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Grand_Lunar
2006-Jan-04, 03:33 AM
Today, I saw an episode of "Blue Planet", the one entitled 'The Deep'. And it got me to thinking:

Could military submarines assist in exploring the ocean floor? They could deploy an ROV and collect data. It's not like they're busy all the time, particularly the SSBNs.

Could this be possible?

swansont
2006-Jan-04, 03:42 PM
Manned boats can only go so deep, but I expect the navy has an interest in mapping the ocean floor, so I imagine they do collect data at least in coastal areas. Whether they tend to share this data is a separate question.

Here (http://www.military.com/soldiertech/0,14632,Soldiertech_UUV,,00.html) is an unmanned undersea vehicle (UUV), aka Remote Environmental Monitoring UnitS (REMUS).

HenrikOlsen
2006-Jan-05, 10:46 PM
Manned boats can only go so deep, but I expect the navy has an interest in mapping the ocean floor, so I imagine they do collect data at least in coastal areas. Whether they tend to share this data is a separate question.
They can only go to so deep, then they hit the bottom and can't go any deeper. :razz:
I think you've forgotten Trieste (http://seawifs.gsfc.nasa.gov/OCEAN_PLANET/HTML/trieste.html).

For the subgroup of manned boats that is navy subs you're probably right.

Dragon Star
2006-Jan-05, 10:52 PM
Holy Crap! 16,000 pounds per square inch of pressure, sheesh! One tough little sub that is!:clap:

swansont
2006-Jan-06, 12:31 PM
They can only go to so deep, then they hit the bottom and can't go any deeper. :razz:
I think you've forgotten Trieste (http://seawifs.gsfc.nasa.gov/OCEAN_PLANET/HTML/trieste.html).

For the subgroup of manned boats that is navy subs you're probably right.


While it was military, the Trieste was a bathyscaphe, not a submarine - she didn't have her own propulsion system, AFAIK. But I had forgotten about her.

HenrikOlsen
2006-Jan-06, 01:25 PM
If you look at pictures of her, you can see the propellers (http://www.dolomite.demon.co.uk/ddu/images/subs/trieste4.jpg).
She couldn't move far and she couldn't move fast but she could move.

What separates the bathyscaphe from other submarines is that due to the pressures it operates at it can't refill its ballast tanks with air to get positive buyancy, so it has lead shot ballast it releases instead.

Remember that you specifically said "manned boats", not subs, though it was in reference to a question about subs. :)

farmerjumperdon
2006-Jan-06, 01:54 PM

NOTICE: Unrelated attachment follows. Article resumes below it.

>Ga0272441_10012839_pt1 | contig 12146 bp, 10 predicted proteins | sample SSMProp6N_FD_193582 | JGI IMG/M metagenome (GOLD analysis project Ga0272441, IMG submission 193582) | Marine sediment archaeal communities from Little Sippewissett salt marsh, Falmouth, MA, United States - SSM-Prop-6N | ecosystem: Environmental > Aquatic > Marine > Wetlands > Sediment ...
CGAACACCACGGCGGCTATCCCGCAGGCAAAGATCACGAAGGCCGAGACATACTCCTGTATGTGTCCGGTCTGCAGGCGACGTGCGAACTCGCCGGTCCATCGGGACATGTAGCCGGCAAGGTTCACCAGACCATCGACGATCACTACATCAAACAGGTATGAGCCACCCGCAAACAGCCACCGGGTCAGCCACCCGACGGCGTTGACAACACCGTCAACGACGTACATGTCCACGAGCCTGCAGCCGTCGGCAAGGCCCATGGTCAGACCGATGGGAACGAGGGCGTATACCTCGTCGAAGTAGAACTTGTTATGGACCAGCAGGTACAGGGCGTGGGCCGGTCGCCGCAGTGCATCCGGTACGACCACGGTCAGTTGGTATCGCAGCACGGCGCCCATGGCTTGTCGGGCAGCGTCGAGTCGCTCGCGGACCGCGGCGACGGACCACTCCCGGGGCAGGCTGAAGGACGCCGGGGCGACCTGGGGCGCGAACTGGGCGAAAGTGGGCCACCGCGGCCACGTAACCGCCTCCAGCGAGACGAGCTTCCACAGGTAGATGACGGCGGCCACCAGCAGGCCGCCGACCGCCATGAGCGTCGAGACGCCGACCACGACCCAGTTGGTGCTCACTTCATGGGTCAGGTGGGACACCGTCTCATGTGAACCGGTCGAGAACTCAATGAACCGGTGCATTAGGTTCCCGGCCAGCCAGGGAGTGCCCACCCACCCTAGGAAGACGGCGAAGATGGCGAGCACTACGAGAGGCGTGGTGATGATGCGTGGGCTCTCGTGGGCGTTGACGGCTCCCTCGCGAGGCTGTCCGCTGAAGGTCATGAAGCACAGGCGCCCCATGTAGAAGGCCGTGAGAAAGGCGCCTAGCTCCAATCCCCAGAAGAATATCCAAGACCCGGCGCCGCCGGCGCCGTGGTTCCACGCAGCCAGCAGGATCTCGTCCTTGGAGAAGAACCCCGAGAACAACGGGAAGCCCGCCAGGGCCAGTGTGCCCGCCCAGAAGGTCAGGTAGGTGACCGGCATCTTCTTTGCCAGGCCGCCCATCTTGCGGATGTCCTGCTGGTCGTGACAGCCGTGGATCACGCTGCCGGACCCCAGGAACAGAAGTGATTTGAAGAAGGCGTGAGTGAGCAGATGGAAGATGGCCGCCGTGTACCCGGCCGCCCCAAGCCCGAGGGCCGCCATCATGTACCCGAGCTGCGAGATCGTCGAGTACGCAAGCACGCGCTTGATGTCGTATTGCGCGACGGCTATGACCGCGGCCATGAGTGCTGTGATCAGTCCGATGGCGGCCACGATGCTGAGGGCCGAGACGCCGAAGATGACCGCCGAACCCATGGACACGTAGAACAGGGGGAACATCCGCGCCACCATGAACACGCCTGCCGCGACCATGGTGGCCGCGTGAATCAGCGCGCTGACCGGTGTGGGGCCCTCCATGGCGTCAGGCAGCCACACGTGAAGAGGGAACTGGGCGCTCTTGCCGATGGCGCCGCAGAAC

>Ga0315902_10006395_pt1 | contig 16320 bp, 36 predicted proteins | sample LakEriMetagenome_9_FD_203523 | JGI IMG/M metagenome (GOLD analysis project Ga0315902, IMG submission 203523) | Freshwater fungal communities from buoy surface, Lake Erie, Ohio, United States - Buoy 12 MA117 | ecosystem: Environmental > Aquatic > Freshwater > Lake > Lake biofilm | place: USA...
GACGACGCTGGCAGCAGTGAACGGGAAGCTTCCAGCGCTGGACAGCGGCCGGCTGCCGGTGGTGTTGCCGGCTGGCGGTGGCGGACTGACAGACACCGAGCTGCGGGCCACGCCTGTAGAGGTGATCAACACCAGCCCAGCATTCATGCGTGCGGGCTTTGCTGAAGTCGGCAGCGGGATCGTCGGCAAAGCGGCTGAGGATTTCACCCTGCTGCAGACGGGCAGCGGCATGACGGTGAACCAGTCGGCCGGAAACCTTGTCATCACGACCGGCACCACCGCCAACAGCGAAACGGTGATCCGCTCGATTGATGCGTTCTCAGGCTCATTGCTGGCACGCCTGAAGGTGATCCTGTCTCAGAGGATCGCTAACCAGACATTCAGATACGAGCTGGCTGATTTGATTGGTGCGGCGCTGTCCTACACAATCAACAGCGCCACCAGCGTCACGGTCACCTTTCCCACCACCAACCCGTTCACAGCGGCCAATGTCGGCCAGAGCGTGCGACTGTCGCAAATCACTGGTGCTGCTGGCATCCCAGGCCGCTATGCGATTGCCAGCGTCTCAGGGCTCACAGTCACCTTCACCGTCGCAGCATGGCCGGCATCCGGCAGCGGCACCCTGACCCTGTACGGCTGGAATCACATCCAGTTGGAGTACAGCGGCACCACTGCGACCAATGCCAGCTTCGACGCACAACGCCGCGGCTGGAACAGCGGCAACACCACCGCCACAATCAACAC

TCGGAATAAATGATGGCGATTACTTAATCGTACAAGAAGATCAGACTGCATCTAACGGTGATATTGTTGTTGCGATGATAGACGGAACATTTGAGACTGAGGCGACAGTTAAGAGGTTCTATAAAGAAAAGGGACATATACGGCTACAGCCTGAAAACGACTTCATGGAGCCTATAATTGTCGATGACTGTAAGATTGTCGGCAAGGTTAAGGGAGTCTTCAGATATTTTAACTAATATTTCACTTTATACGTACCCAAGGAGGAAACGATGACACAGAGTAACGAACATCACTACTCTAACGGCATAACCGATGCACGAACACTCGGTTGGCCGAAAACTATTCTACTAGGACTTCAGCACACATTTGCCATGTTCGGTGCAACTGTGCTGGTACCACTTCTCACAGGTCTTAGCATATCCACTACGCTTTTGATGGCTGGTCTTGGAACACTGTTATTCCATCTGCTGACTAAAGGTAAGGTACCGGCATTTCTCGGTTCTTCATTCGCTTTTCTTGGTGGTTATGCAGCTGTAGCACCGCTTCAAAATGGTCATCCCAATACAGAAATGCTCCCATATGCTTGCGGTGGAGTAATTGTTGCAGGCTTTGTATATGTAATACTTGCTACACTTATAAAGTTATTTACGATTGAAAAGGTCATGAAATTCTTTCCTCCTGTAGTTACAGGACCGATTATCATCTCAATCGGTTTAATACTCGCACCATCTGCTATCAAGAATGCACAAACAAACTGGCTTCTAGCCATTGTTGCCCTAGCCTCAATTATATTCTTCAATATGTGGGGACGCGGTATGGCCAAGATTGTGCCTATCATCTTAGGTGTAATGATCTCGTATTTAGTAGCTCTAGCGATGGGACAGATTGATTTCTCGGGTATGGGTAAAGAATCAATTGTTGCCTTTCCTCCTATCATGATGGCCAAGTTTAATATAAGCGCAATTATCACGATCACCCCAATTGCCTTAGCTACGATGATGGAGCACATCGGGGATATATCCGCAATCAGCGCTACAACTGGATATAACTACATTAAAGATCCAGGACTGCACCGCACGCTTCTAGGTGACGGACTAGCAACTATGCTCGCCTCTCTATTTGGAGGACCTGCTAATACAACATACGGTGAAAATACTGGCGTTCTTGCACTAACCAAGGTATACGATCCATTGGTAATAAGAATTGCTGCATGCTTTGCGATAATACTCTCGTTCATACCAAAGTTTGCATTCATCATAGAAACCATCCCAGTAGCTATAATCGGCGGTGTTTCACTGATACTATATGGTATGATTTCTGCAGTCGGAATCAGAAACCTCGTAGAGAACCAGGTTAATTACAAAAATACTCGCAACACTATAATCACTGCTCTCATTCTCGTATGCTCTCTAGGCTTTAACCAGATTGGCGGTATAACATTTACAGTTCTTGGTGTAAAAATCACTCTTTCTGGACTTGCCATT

Yowza! Able to stand up to 16K psi (I wonder what it's limit is?) that thing has more structural strength than the average piece of rock. Wouldn't something like a piece of quartz crumble at that pressure?

Suppose I could go looking.

HenrikOlsen
2006-Jan-06, 02:54 PM
It would if the pressure was applied unevenly, hydrostatic pressure wouldn't crumble quartz unless it had impurities in the form of cavities.

swansont
2006-Jan-06, 03:19 PM
If you look at pictures of her, you can see the propellers (http://www.dolomite.demon.co.uk/ddu/images/subs/trieste4.jpg).
She couldn't move far and she couldn't move fast but she could move.

What separates the bathyscaphe from other submarines is that due to the pressures it operates at it can't refill its ballast tanks with air to get positive buyancy, so it has lead shot ballast it releases instead.

Remember that you specifically said "manned boats", not subs, though it was in reference to a question about subs. :)

Yes, I was being imprecise. In my mind boat = sub, from my navy days. I've been on a boomer (SSBN), but not a bathyscaphe. I don't think the former want to generally be anywhere near enough the ocean floor to explore it.

Grand_Lunar
2006-Jan-07, 03:04 AM
Hmm, quite the feedback.

Been reading "Blind Man's Bluff" recently. It seems the "fish" used on the USS Halibut would be ideal for exploring the ocean floor.

Also, seeing how for subs in the late sixties had a crush depth of about 2,000 feet, I say that leaves most of the continental shelf open to exploring.
For the abyssal plains, it seems ROVs from subs can be used.

Another idea; can an unmanned, unteathered vechile be used for sea exploration? Like a space probe?